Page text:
Editorial: Political parties' presence appears weak in Tokyo gubernatorial race

The presence of political parties appears weak in the upcoming Tokyo gubernatorial election that has been called to pick a successor to former Gov. Naoki Inose, who stepped down in December last year over a money scandal.

Kenji Utsunomiya, former president of the Japan Federation of Bar Associations was the first to announce his candidacy, followed by Toshio Tamogami, former chief of staff at the Air Self-Defense Force. Former Health, Labor and Welfare Minister Yoichi Masuzoe is set to officially affirm his candidacy in the race.

The ruling Liberal Democratic Party (LDP) and its coalition partner New Komeito will support Masuzoe, while the largest opposition Democratic Party of Japan (DPJ) may also back him. The Japanese Communist Party and the Social Democratic Party have decided to support Utsunomiya.

The LDP, which has an overwhelming majority in the House of Representatives and regained a majority in the House of Councillors along with the New Komeito party following last July's election, chose to back Masuzoe because it places priority on winning the race by all means.

The campaign for the gubernatorial election kicks off on Jan. 23 and voters will go to the polls on Feb. 9. Vote counting will begin immediately after polling stations are closed. Twenty days have passed since Inose announced that he would resign, but political parties had failed to find any candidates to field by the end of last year. The decision to call the election came suddenly and none of the political parties had any hopeful candidates in mind. As such, political parties rather took a wait-and-see attitude because they thought that rival candidates with high name recognition would declare their candidacies shortly before the beginning of the campaign period.

Since writer Yukio Aoshima was elected governor in 1995 without the backing of any political party, candidates have been unable to win a Tokyo gubernatorial race by resorting to a conventional election strategy dependent on organizations supporting them. There is no denying that political parties tend to select their candidates from among those who are well known to the public because of their frequent TV appearances.

Since the heads of local governments are selected through a popular vote, it is understandable that candidates' personal popularity and their ability to dispatch messages that impress voters, rather than their political party affiliation and organizational support, are effective in winning such races. However, the governor of Tokyo, which has a population of 13.29 million and will host the 2020 Summer Olympics, is a kind of symbol of Japan. Therefore, it is only natural that political parties put their utmost efforts into having their candidate win the race by all means.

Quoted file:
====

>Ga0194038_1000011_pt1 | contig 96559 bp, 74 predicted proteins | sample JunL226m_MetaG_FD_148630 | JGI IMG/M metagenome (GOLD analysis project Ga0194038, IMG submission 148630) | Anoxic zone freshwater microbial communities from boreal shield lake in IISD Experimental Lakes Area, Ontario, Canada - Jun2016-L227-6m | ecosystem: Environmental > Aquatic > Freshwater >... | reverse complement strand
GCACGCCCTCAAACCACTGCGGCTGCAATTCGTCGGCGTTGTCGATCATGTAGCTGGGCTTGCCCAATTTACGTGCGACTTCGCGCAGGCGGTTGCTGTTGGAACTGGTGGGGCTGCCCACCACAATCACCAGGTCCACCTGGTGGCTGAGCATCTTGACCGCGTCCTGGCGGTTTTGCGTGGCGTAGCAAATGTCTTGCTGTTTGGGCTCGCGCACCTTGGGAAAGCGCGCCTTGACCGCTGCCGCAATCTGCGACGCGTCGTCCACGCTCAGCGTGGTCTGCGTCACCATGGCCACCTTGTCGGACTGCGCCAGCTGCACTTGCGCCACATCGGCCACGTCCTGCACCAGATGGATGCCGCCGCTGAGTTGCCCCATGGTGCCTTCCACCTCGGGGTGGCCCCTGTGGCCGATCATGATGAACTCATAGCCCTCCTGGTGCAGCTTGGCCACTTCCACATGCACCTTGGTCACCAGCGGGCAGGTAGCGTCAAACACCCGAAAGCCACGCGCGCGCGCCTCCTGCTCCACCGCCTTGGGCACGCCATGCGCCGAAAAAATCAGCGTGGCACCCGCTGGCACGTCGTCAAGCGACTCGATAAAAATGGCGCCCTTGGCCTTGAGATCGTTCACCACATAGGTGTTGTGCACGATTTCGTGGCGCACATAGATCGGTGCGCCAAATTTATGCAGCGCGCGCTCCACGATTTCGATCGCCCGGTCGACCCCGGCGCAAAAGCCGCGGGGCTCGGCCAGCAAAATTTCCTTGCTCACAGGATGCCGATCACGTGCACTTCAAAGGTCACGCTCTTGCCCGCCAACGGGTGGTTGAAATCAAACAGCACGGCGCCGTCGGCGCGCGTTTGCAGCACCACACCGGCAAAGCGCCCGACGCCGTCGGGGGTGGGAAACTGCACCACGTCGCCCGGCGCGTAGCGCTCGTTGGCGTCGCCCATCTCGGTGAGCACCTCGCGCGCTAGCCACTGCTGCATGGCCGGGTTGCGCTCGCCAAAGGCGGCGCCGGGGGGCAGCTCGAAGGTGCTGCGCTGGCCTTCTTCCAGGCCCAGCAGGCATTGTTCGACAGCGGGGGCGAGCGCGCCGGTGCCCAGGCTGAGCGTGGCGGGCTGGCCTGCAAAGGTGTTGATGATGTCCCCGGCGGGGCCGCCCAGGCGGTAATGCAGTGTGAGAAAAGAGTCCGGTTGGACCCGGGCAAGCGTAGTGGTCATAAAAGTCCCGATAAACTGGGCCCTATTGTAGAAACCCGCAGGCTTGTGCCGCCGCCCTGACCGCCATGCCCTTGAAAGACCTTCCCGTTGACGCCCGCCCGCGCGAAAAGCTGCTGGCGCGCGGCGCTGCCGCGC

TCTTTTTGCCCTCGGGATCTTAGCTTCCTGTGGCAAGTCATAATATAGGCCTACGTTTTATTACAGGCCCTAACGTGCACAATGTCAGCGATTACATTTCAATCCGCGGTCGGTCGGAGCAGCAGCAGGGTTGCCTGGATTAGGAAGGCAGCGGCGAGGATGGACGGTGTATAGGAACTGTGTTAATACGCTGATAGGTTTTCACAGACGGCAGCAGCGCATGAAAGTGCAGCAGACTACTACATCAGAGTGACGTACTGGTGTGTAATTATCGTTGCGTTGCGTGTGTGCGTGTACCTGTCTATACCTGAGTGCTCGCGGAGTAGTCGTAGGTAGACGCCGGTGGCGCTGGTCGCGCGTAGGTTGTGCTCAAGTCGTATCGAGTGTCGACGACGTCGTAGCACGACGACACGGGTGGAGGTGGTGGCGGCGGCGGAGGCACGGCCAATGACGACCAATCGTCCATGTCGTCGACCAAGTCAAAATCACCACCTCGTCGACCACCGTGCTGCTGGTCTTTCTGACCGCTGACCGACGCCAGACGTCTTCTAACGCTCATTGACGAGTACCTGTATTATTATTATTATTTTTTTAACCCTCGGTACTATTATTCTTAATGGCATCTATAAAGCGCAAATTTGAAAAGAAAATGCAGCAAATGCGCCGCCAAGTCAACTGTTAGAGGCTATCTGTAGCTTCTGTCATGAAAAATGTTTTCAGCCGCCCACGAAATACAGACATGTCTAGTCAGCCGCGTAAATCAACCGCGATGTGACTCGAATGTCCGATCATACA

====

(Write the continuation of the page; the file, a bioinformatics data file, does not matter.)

However, the LDP has suffered setbacks in mayoral and gubernatorial elections in urban areas since last year. As such, LDP election strategists appear to want to try to prevent the results of the Tokyo gubernatorial race from affecting the evaluation of the government of Prime Minister Shinzo Abe.

The LDP is highly critical of Masuzoe, whom it expelled after he formed a new party while the LDP was still an opposition party. Nevertheless, the LDP decided to back Masuzoe because "there is no other candidate who can win the race," showing it is on the defensive in the Tokyo election in sharp contrast to its aggressive attitude in national politics.

The DPJ reportedly asked former Prime Minister Morihiro Hosokawa to run in the race because it was reluctant to back Masuzoe as he is supported by the ruling coalition. However, it is highly doubtful whether the DPJ was truly enthusiastic about fielding its own candidate.

One cannot help but believe that both the LDP and the DPJ are spending a lot of time on trying to convince the public that they have no choice but to support Masuzoe. So-called "third political forces," such as the Japan Restoration Party and Your Party, have failed to take the initiative in selecting candidates in elections in urban areas where they hold massive support.

Japan's capital faces numerous challenges, such as disaster prevention measures and responses to the ultra-aging population. More candidates may announce their candidacy before Feb. 9 when the Tokyo Metropolitan Election Administration Commission is to accept candidacies in the race. All candidates should announce their specific election campaign pledges at an early date and launch full-scale policy debate to allow Tokyo voters to judge who is the most suitable to lead the Tokyo Metropolitan Government.

January 09, 2014(Mainichi Japan)